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BMJ. 1996 Nov 16;313(7067):1245-8.

Pharmaceutical trials in general practice: the first 100 protocols. An audit by the clinical research ethics committee of the Royal College of General Practitioners.

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Royal College of General Practitioners, London.



To assess the outcome of 100 general practice based, multicentre research projects submitted to the ethics committee of the Royal College of General Practitioners by pharmaceutical companies or their agents between 1984 and 1989.


Analysis of consecutive submitted protocols for stated objectives, study design, and outcomes; detailed review of committee minutes and correspondence in relation to amendment and approval; assessment of final reports submitted at conclusion of studies.


82 finally approved protocols, embracing 34,523 proposed trial subjects and 1195 proposed general practice investigators.


Success at enrolling subjects and investigators; commencement and completion data; validity of final report's assessment of efficacy, safety, tolerability, and acceptability; and method of use and dissemination of findings.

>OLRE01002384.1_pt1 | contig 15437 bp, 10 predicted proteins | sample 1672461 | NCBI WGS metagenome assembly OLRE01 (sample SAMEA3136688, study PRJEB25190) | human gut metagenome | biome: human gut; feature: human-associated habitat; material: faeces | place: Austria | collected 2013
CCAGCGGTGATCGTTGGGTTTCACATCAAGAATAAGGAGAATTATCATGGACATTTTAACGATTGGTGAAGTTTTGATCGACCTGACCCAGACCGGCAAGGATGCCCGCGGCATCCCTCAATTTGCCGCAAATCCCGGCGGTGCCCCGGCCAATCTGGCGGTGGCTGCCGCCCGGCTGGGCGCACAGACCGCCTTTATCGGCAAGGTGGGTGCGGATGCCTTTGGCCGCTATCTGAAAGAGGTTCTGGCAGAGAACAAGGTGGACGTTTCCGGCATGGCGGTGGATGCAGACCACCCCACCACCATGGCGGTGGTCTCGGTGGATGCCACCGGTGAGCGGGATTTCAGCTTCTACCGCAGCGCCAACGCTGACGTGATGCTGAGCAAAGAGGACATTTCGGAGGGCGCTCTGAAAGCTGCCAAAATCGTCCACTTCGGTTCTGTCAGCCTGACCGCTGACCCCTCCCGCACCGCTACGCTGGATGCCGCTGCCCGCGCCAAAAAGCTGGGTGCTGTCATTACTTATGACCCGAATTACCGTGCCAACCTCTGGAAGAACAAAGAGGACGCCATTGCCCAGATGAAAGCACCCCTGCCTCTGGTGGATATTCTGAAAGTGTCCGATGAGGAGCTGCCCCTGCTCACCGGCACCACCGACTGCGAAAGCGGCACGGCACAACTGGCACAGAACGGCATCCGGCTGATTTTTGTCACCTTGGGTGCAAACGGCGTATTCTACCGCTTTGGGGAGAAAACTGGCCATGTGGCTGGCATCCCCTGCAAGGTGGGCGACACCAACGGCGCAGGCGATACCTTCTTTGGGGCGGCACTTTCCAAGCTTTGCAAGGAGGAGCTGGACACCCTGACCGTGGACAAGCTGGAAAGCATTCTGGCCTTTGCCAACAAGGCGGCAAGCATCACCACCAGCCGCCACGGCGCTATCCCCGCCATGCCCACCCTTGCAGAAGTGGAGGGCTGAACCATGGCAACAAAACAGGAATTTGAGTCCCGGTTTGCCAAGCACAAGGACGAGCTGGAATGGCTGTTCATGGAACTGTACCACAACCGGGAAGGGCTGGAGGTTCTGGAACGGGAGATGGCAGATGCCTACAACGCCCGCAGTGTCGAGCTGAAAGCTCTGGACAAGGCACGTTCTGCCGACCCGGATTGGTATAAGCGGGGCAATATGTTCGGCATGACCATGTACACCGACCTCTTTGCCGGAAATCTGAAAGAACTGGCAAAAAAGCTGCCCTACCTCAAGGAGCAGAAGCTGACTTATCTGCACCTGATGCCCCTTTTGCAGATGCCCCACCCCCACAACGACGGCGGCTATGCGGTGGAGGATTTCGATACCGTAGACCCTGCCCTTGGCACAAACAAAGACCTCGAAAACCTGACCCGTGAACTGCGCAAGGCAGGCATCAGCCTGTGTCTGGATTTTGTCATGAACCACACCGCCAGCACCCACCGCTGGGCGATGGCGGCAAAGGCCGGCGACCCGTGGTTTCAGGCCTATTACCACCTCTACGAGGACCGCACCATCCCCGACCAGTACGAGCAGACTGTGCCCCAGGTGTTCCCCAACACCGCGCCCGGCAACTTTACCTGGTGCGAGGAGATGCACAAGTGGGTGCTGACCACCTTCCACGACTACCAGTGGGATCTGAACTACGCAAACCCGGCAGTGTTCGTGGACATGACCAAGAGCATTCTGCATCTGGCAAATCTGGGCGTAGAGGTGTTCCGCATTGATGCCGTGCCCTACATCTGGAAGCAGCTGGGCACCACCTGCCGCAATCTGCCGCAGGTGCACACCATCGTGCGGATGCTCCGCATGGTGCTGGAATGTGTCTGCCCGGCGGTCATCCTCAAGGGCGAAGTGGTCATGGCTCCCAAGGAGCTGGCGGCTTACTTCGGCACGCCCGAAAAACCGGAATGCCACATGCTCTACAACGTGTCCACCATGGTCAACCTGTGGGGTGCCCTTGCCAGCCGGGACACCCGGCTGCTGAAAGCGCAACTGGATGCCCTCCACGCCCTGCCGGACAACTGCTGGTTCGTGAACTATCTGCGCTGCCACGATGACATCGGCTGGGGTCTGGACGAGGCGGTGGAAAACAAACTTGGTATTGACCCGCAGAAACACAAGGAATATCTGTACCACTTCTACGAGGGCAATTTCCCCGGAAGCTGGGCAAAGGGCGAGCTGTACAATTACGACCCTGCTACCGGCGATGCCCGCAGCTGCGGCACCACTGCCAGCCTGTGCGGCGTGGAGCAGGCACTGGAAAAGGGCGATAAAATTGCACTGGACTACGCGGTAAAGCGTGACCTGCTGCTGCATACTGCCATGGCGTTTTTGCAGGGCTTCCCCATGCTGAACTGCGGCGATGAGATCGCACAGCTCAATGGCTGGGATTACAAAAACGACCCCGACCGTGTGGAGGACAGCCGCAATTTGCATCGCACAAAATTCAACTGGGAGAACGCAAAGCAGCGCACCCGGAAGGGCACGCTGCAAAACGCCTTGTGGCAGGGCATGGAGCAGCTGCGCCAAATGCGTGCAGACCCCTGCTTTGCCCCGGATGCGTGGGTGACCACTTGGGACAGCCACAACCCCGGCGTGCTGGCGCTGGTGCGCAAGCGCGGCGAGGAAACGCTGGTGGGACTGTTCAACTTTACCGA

18 studies were not approved and 45 had to be amended. Randomised controlled trials comprised 46 of the original submissions. Remuneration considerations, inadequate information or consent sheets, pregnancy safety, the need to discontinue existing therapy, and suboptimal scientific content were major reasons for rejecting studies or asking for amendments. Of the 82 approved studies 8 were not started. Shortfalls of investigators (of 39%) and trial subjects (of 37%) and an overall 23% withdrawal rate were responsible for a significant incidence of inconclusive results. Within the six year follow up interval, only 19 of the studies had been formally published.


This audit identified substantial ethical concerns in the process of approving multicentre general practice pharmaceutical research.

[Indexed for MEDLINE]
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